A UKERC Research Report looking at the role of gas as a bridge to a low-carbon future using the latest modelling techiques to assess the long-term global potential of natural gas.

This project uses the global TIMES Integrated Assessment Model in UCL (‘TIAM-UCL’) to provide robust quantitative insights into the future of natural gas in the energy system and in particular whether or not gas has the potential to act as a ‘bridge’ to a low-carbon future on both a global and regional basis out to 2050.

This report first explores the dynamics of a scenario that disregards any need to cut greenhouse gas (GHG) emissions. Such a scenario results in a large uptake in the production and consumption of all fossil fuels, with coal in particular dominating the electricity system. It is unconventional sources of gas production that account for much of the rise in natural gas production; with shale gas exceeding 1 Tcm after 2040. Gas consumption grows in all sectors apart from the electricity sector, and eventually becomes cost effective both as a marine fuel (as liquefied natural gas) and in medium goods vehicles (as compressed natural gas).

It next examines how different gas market structures affect natural gas production, consumption, and trade patterns. For the two different scenarios constructed, one continued current regionalised gas markets, which are characterised by very different prices in different regions with these prices often based on oil indexation, while the other allowed a global gas price to form based on gas supply-demand fundamentals. It finds only a small change in overall global gas production levels between these but a major difference in levels of gas trade and so conclude that if gas exporters choose to defend oil indexation in the short-term, they may end up destroying their export markets in longer term. A move towards pricing gas internationally, based on supply-demand dynamics, is thus shown to be crucial if the if they are to maintain their current levels of exports.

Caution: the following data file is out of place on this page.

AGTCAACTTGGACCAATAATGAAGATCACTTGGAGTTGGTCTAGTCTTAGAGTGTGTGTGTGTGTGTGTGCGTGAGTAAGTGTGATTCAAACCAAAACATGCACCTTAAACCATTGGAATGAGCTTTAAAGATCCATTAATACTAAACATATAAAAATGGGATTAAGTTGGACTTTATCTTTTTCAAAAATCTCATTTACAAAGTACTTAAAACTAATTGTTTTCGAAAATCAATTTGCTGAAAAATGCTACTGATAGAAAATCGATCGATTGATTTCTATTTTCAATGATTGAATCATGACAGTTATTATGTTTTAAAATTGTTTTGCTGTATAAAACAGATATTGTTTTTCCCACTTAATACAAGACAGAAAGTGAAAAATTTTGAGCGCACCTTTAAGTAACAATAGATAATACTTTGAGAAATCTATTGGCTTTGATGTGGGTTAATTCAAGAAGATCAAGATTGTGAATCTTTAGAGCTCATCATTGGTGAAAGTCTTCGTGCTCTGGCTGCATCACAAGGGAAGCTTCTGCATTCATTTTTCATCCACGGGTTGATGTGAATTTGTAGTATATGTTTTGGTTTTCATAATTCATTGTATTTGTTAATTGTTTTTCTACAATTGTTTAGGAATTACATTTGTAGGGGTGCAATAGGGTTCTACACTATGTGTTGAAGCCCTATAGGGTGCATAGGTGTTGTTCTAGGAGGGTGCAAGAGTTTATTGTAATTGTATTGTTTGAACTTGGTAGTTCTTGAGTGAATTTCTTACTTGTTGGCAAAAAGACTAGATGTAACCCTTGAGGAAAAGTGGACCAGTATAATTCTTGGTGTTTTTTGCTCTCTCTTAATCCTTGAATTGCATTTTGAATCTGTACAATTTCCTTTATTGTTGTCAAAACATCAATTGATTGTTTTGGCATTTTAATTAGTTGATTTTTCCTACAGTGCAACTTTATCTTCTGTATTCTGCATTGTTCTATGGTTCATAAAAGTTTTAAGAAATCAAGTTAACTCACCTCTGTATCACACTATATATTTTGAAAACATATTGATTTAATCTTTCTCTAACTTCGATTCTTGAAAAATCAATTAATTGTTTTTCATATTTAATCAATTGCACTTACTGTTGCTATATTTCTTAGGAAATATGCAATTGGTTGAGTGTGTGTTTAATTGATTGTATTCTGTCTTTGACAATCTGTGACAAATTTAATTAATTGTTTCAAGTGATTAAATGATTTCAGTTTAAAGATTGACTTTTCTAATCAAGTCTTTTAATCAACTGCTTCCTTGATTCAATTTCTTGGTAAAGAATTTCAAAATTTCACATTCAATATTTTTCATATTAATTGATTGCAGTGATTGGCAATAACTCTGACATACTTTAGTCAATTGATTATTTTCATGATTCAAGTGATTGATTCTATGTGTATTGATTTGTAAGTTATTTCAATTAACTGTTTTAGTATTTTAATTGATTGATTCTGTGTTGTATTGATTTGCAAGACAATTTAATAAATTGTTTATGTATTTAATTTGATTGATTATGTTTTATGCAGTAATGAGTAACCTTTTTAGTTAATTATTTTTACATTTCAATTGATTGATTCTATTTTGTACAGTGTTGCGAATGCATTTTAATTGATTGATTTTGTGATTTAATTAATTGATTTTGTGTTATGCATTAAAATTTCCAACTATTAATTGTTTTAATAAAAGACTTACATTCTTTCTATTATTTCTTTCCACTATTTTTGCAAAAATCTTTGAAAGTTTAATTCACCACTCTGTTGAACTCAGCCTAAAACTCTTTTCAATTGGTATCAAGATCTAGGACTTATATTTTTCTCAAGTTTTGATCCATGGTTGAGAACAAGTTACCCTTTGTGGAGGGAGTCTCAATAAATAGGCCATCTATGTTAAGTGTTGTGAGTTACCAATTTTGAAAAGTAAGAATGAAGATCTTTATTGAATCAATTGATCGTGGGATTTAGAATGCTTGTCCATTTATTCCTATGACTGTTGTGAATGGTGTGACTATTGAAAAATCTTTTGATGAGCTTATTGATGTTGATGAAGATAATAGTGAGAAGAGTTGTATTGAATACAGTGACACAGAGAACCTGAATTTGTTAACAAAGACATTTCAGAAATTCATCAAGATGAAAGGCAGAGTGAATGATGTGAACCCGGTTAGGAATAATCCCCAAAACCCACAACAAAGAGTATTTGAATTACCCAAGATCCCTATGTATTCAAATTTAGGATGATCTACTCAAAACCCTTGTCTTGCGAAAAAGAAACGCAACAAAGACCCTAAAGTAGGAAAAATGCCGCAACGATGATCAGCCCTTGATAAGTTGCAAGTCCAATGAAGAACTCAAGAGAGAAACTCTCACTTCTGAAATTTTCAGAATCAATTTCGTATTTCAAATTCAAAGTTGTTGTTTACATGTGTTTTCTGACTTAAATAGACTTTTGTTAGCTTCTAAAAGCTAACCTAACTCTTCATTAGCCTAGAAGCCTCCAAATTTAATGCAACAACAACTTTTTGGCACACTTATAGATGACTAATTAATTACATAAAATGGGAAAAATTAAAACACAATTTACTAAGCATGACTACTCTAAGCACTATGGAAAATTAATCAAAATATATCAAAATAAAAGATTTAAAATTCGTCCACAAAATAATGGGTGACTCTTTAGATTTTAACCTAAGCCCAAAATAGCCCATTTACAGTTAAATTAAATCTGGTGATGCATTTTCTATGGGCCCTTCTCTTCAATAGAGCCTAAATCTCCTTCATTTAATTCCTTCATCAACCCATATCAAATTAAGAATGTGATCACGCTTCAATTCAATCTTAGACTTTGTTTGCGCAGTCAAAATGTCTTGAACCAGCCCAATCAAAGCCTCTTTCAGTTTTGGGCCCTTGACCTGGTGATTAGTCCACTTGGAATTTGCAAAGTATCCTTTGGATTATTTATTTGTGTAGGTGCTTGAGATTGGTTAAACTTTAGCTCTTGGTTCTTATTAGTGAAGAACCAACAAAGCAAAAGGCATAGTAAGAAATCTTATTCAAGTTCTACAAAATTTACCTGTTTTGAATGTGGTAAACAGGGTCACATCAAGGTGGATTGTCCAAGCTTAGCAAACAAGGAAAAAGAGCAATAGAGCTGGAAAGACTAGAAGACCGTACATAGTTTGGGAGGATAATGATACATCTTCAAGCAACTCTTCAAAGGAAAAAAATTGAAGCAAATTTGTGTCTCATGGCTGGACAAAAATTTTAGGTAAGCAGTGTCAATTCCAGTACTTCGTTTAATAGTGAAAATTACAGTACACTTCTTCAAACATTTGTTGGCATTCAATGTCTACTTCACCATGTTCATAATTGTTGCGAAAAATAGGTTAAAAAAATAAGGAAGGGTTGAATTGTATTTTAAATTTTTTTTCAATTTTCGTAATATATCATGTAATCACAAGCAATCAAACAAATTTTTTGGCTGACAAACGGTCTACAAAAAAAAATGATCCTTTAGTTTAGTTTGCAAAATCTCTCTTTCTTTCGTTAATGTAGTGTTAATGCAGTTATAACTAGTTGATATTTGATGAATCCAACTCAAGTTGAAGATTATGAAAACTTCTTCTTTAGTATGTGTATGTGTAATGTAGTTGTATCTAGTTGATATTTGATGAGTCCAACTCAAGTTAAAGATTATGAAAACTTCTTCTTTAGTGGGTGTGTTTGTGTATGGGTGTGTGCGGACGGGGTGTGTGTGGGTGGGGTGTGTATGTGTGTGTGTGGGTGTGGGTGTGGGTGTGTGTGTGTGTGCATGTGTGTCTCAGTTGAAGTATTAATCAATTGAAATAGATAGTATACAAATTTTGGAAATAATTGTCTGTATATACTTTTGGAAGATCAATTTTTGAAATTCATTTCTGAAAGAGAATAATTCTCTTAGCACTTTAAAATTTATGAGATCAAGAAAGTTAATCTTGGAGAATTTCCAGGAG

Nevertheless, it is also shown that, regardless of how gas is priced in the future, scenarios leading to a 2oC temperature rise generally have larger pipeline and LNG exports than scenarios that lead to a higher temperature increase. For pipeline trade, the adoption of any ambitious emissions reduction agreement results in little
loss of markets and could (if carbon capture and storage is available) actually lead to a much greater level of exports. For LNG trade, because of the significant role that gas can play in replacing future coal demand in the emerging economies in Asia, markets that are largely supplied by LNG at present, we demonstrate that export countries should actively pursue an ambitious global agreement on GHG emissions mitigation if they want to expand their exports. These results thus have important implications for  the negotiating positions of gas-exporting countries in the ongoing discussions on agreeing an ambitious global agreement on emissions reduction.